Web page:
Tuesday, 23 September 2014
Last updated 9 hours ago
Feb 10 2011 | 12:22pm ET
Hedge funds got off to a slow start in 2011, at least compared to the soaring stock market.
The average fund rose 0.4% in January, according to the Greenwich Global Hedge Fund Index. By contrast, the Standard & Poor's 500 Index added 2.4% last month.
Market-neutral strategies—especially in the event-driven and arbitrage arenas—did best. Arbitrage funds added an average of 1.5% and event-driven funds 1.4%. Fixed-income arbitrage funds had an especially strong month, returning 2%, the best of any strategy or sub-strategy tracked by the Greenwich Strategy Group Indices.
Long/short equity funds had a perfectly average month, rising 0.4%. Opportunistic funds rose 1.1%, while short-biased funds dropped 1.2% in the face of rising markets. Long/short credit funds did better than their stock-trading brethren, returning 1.2% in January, while multi-strategy funds rose 0.4%.
Macro funds suffered a difficult January, losing 0.8%, while futures funds dropped 0.5%.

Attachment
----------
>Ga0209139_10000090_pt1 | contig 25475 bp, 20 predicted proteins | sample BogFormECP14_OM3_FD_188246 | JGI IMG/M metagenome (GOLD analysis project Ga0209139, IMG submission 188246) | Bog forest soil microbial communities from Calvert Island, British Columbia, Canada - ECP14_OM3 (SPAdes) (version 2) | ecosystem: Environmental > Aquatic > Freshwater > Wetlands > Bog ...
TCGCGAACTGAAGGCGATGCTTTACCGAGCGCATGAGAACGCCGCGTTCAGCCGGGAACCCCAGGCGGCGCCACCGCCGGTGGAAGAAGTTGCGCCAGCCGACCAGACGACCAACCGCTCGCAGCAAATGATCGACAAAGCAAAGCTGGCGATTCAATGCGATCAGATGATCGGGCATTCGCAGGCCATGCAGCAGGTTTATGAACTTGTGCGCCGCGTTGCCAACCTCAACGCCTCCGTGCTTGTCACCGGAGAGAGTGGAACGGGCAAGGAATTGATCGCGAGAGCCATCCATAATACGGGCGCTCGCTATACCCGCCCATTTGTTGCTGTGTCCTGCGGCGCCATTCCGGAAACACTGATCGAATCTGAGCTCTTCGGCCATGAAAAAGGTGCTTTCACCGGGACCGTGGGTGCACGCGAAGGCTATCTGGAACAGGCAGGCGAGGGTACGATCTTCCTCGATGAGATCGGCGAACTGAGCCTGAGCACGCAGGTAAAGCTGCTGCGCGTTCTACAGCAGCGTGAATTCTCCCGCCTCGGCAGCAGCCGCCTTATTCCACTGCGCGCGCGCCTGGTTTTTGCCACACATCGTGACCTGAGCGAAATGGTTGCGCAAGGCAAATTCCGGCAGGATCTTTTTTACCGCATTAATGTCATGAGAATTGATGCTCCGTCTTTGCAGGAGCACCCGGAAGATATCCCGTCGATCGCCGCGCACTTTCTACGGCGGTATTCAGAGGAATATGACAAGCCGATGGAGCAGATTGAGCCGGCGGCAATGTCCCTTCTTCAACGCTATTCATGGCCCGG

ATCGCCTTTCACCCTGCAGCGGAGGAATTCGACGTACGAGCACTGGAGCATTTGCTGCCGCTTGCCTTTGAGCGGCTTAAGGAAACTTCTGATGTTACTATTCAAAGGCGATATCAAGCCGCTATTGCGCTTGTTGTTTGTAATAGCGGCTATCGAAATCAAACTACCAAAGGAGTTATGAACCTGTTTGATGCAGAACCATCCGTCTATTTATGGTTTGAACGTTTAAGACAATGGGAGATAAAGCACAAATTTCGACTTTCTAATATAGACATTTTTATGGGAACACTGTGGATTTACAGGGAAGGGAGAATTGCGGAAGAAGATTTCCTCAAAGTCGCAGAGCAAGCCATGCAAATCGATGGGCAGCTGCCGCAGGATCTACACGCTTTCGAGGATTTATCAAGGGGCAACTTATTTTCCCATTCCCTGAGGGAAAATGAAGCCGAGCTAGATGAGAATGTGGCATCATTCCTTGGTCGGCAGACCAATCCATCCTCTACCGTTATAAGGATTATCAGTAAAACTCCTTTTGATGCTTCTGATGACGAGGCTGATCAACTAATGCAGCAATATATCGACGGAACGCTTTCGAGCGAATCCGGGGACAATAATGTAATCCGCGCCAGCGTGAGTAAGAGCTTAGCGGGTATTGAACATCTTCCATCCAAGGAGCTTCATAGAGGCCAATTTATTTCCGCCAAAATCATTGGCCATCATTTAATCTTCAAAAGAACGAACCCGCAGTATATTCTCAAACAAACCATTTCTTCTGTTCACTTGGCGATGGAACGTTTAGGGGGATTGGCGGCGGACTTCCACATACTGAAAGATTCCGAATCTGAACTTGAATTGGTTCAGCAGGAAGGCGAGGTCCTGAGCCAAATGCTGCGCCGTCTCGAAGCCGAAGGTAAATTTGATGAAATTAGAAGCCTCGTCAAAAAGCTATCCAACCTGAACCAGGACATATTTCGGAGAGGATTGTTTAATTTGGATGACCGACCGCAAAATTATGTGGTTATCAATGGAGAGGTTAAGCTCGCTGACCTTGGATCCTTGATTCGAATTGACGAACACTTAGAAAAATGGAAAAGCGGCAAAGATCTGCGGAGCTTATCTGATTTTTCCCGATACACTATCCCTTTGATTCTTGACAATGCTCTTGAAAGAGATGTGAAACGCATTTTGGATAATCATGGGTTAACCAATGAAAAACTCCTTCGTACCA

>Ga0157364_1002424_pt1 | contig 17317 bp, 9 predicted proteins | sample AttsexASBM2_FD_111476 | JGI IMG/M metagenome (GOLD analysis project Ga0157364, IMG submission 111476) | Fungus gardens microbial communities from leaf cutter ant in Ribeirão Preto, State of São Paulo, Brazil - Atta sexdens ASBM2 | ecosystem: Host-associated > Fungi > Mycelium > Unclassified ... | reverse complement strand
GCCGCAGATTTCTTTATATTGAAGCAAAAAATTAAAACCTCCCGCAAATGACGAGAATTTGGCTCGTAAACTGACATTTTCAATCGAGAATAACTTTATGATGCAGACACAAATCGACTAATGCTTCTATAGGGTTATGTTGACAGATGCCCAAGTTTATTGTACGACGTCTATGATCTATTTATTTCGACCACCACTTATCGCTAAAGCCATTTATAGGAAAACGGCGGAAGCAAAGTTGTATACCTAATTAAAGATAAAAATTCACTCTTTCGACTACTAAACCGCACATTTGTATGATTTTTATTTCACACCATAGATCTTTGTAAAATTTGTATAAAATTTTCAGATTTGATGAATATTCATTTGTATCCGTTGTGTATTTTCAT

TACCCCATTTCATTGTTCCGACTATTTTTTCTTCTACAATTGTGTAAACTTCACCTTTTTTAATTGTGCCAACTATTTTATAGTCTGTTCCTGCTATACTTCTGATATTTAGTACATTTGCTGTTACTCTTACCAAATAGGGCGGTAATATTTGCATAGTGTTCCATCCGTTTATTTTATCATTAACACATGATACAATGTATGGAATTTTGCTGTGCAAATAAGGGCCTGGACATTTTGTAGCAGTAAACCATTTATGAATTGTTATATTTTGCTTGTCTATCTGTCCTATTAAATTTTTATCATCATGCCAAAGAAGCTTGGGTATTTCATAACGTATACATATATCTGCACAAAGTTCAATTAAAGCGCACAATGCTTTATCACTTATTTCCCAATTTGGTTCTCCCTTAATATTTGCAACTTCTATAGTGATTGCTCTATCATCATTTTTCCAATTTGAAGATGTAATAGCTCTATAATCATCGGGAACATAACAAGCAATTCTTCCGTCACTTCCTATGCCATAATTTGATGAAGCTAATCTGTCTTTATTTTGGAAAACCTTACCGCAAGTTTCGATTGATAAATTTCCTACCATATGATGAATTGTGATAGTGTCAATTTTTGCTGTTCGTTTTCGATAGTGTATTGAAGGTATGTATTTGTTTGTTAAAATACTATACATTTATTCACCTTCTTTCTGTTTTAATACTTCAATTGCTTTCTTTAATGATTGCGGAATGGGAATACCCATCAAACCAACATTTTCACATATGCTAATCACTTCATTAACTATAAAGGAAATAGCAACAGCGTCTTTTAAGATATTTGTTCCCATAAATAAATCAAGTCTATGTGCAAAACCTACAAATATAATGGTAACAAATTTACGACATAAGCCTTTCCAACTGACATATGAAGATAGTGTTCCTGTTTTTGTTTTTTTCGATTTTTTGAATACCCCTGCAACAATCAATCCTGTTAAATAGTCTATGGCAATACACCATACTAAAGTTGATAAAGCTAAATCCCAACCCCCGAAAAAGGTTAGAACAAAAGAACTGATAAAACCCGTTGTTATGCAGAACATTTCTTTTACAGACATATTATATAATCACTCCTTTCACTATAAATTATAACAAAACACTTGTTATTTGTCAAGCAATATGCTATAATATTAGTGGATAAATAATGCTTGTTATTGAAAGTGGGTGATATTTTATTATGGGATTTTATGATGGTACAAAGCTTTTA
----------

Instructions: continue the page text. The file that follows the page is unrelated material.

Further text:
Regionally, the Americas were the place to be at the beginning of 2011: Funds focused on the region's developed markets rose 0.8%. Emerging markets funds rose 0.5%, with emerging Europe leading the way at 2.8%.
Sep 22 2014 | 4:15pm ET
"I tell people that everybody likes good news and so if you have good performance that’s wonderful,” explains Mike McKitich, CIO of Petty Endowment, “but it’s the people that want to talk about the bad news or where they drifted and how they came back and how they stayed to their discipline…” that he wants to hear from. Read more…
Aug 25 2014 | 11:21am ET
As many of you know, FINalternatives was recently acquired by the owners of Futures magazine, a firm called The Alpha Pages LLC. Today marks the soft-launch of a new sister site for both publications. As its name suggests, The Alpha Pages will cover all types of alternative investments, going far beyond the more well-known ones such as hedge funds and private equity. Read more…
Credit default swaps brought down the London Whale and cost JPMorgan $6.2 billion. Here is how it happened.